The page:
Global Supply Chains
The outbreak of the deadly virus has had a huge impact on global supply chains and production lines that enable businesses. Supply chains are a crucial lifeline ensuring that vital medical supplies, food, and other critical products continue to flow through the global economy. There’s no doubt that the pandemic has put to the test the inventiveness, resilience, and greater flexibility of worldwide supply chain leaders as they have sought to maintain essential, and meet basic, services.
The epidemic has also served as a true test of corporate ethics and purpose. Consumers, investors, governments, and communities may later assess businesses on how they manage this period of upheaval.
While a lot of regions and industries are still shut down, others are transforming into an entirely different reality as low inventories, capacity constraints, and supply disruptions rage on. While economies resume operation, the supply chain and value chain will be vital in delivering items and services promptly, securely, and efficiently.
Supply Chain Disruption
Business executives must make fast judgments and take immediate actions to keep their businesses running in order to serve their clients, customers, communities, and workers as well as safeguard and support their staff.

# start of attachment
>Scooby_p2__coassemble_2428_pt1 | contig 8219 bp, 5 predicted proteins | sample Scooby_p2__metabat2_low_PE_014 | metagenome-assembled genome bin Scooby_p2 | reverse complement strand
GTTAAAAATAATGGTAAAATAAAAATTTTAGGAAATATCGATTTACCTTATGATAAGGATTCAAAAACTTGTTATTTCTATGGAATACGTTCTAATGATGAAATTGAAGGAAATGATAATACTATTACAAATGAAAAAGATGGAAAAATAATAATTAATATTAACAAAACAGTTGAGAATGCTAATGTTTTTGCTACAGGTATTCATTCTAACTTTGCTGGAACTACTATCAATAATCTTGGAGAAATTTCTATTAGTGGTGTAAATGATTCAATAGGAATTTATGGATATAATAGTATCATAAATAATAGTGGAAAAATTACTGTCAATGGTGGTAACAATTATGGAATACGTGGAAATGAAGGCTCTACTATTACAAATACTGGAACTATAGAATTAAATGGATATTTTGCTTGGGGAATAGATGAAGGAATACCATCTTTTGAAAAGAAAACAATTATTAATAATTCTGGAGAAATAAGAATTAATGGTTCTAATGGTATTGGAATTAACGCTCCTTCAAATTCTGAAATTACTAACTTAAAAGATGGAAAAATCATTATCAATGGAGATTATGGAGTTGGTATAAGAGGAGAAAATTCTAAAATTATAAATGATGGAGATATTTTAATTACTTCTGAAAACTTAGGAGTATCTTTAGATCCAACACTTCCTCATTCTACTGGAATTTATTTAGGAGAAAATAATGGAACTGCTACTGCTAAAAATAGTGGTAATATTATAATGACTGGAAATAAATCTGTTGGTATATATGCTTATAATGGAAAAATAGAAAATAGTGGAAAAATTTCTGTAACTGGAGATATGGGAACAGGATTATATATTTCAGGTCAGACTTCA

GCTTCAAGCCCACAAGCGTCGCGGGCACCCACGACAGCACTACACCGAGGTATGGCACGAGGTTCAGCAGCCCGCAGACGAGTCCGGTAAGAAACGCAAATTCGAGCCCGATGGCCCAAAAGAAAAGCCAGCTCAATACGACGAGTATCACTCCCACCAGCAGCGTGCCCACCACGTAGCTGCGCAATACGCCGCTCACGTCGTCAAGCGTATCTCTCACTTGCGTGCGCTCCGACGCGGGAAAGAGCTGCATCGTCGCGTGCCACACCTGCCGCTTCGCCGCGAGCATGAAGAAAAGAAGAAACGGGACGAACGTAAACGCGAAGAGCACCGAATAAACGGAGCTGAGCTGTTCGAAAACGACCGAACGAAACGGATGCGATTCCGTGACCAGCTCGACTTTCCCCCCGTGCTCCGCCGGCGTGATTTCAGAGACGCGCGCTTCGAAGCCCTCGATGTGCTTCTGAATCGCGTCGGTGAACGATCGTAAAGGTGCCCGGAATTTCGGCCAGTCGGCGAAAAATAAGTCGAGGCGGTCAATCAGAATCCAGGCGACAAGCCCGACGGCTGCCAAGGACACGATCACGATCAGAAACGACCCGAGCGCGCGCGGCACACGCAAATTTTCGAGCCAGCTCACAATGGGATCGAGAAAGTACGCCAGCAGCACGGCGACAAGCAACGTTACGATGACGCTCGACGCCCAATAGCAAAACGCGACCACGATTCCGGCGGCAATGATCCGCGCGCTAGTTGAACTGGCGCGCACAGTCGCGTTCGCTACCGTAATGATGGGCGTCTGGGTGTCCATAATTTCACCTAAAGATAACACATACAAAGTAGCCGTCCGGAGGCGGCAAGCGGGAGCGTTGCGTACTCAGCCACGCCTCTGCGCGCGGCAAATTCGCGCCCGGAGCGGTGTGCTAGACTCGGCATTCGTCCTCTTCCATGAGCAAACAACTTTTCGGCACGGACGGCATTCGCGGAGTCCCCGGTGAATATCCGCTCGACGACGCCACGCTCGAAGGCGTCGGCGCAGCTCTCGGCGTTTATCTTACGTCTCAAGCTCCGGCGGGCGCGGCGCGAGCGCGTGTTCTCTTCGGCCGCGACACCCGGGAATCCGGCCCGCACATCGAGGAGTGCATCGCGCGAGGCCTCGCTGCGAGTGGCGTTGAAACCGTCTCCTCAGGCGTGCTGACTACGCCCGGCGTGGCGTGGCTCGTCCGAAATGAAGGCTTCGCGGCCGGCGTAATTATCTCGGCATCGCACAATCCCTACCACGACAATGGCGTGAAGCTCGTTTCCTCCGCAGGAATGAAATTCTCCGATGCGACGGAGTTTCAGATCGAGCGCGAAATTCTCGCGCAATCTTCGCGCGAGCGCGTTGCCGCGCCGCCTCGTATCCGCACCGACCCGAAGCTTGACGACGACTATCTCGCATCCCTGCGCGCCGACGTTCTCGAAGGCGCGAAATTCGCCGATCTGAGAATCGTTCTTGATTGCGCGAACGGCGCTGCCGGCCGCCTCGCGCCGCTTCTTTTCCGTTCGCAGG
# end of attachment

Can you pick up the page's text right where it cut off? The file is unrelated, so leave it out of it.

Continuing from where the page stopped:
Resilience and responsibility will be required in the repurposed and reconstructed supply chains of the future. These will assist communities to cope with short-term problems while also allowing enterprises to grow around their consumers and help economies recover.
A recent study by the Council of Supply Chain Management Professionals (CSCMP) and Deloitte found that just over half of respondents (51 percent) believe it will take six months or more for their company’s supply chain to return to “normal” post-COVID-19.
An astounding one-fifth (20 percent) of companies surveyed do not expect their supply chains to ever return to “normal.”
The pandemic has forced businesses of all sizes in all industries and geographies to rapidly reassess every link in their value chains. Segments that were once considered low risk are now being viewed as potential sources of significant business interruption. As a result, many organizations are revising their supplier qualification criteria and selection